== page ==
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Giving More Effective Instructions to Young Learners

Giving More Effective Instructions to Young Learners

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Published by: JoelRiveraMora on Apr 21, 2014
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04/21/2014

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Cambridge English Teacher © Cambridge University Press and Cambridge English Language Assessment 2014
 
iving more effective instructions to young learners
 Aims:
 
 Learn techniques to clarify instructions for tasks or activities
 Help learners feel motivated and confident
Materials required:
 None
 Appropriate for:
 Teachers with any level of experience
 Applicable to learners:
 7–12 year olds Young learners are naturally curious and want to explore and discover. They learn from doing and they learn even more when they enjoy an activity and see they can do it well. It is important to make your instructions simple, to repeat them if necessary, to check learners’ understanding of the instructions and to demonstrate tasks or activities in front of the whole class. Before giving instructions, make sure you have everyone’s attention. You can do this by delivering your instructions from a central part of the room. To check that learners understand, consider asking a volunteer to explain the instructions to the rest of the class or ask the class to tell you in their own language. Giving clear instructions also helps with classroom management and discipline because if the learners know what to do and how to do it, it is easier for them to focus on the activity and get enjoyment from it. If someone in the class says they haven’t understood the instructions, repeat the instructions using mime and gesture. If that doesn’t work, try rephrasing them. Don’t ask learners to begin an activity until you are confident they understand what to do.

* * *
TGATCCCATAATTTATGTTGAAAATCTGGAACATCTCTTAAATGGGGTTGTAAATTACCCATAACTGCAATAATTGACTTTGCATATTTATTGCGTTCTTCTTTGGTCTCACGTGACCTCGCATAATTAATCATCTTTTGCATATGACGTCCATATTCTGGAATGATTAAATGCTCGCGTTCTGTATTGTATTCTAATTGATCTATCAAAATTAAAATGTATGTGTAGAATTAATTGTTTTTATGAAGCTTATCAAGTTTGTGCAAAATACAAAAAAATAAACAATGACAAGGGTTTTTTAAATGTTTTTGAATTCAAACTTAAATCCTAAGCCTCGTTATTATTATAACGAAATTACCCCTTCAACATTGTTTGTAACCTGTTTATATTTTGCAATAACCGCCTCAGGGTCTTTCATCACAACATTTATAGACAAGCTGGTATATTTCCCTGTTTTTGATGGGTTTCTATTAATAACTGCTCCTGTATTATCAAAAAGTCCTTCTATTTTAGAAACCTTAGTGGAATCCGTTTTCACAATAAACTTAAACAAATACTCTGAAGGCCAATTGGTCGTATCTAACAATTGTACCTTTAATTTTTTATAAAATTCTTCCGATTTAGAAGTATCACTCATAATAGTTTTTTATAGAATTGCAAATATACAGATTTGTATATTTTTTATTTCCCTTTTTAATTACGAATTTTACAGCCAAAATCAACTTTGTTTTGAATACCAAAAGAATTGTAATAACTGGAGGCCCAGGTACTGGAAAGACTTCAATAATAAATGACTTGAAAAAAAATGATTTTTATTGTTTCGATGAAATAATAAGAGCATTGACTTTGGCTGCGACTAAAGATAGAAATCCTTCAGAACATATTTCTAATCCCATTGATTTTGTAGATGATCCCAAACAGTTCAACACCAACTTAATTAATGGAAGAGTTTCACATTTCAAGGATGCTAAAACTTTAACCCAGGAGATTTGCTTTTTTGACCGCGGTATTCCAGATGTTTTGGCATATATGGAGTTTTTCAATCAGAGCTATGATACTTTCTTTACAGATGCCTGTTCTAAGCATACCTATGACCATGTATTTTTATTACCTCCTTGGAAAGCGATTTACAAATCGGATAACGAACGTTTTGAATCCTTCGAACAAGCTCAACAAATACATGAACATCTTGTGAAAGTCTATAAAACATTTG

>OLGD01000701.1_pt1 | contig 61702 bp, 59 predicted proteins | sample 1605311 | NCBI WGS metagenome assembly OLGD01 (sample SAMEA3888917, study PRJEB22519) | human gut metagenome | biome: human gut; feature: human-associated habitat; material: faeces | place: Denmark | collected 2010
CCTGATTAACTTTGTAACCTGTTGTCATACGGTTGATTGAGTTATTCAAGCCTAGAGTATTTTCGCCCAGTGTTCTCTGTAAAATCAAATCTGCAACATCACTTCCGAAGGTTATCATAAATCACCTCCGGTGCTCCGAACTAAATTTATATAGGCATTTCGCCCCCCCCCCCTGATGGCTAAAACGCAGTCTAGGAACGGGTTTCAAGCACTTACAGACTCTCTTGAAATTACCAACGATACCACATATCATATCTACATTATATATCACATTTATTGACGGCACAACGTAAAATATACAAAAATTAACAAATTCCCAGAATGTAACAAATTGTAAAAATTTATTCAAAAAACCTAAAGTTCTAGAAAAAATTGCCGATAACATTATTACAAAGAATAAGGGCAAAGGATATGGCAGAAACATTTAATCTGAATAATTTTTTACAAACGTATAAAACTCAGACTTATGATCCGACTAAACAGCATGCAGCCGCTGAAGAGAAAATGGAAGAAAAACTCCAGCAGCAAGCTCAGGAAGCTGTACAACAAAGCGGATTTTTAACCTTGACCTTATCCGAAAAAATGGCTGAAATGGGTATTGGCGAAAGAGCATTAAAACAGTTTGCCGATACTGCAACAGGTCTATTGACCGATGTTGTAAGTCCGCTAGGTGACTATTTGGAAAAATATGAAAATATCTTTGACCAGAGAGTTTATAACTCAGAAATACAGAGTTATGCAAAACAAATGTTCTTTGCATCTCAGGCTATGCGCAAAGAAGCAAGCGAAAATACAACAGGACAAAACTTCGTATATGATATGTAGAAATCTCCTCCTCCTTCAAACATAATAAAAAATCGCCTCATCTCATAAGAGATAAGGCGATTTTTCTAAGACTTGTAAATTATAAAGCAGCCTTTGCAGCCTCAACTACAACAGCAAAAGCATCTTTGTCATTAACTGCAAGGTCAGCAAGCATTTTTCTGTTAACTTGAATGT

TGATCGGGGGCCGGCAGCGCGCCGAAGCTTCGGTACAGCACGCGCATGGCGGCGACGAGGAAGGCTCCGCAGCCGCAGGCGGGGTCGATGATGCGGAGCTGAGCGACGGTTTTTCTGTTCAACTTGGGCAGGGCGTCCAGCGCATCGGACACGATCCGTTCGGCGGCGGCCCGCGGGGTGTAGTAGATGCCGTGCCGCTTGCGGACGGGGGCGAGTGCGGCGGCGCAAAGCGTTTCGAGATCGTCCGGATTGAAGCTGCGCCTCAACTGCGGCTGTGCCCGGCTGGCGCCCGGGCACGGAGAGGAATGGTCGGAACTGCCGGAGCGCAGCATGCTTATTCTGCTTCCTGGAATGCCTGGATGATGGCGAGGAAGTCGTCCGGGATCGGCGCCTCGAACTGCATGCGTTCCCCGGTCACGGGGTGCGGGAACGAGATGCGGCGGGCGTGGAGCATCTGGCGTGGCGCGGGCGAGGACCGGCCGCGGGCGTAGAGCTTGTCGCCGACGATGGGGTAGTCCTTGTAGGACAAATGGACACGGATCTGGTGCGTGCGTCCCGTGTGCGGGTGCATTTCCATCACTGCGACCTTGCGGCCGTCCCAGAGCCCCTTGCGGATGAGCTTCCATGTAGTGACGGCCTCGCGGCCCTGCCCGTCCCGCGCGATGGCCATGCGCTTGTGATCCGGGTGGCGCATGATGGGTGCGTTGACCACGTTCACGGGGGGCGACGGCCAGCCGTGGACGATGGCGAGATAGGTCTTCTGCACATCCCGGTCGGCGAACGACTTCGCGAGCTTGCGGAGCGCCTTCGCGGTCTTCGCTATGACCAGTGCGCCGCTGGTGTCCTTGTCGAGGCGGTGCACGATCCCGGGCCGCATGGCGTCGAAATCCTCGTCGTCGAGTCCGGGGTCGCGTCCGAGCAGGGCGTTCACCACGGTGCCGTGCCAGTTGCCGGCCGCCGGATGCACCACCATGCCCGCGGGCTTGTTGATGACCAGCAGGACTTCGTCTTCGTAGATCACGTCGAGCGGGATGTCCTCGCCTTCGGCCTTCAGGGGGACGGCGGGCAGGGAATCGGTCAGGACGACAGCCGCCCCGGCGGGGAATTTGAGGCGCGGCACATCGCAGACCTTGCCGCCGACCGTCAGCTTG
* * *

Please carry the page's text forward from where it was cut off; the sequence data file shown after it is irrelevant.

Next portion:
Cambridge English Teacher © Cambridge University Press and Cambridge English Language Assessment 2014
 
Task
Before your next lesson, include the instructions you are going to give in your lesson plan. Also include different ways to give those instructions. Choose one or more of the suggestions below for each category.
 
Making yourself visible
a. You can stand at the front of the class so everyone can see you. b. You can be somewhere in the middle, amongst the students. c. You can hold your hand up to get your learners’ attention and then sit down in front of the class.
 
Giving the instructions
a. Write them on the board and tell the class to read them. b. Dictate the instructions; then get your learners to read them to you. c. Mime the instructions; then ask the class to tell you what they have to do.
 
Checking instructions
a. Ask a learner to repeat the instructions, either in his or her first language or in English, depending on the learner’s level and whether all learners in the class share the same L1. b. Get one or two of them to demonstrate what they have to do. c. Confirm comprehension with questions such as 'How many people do you have to ask?’ or ‘What do you have to write?’.

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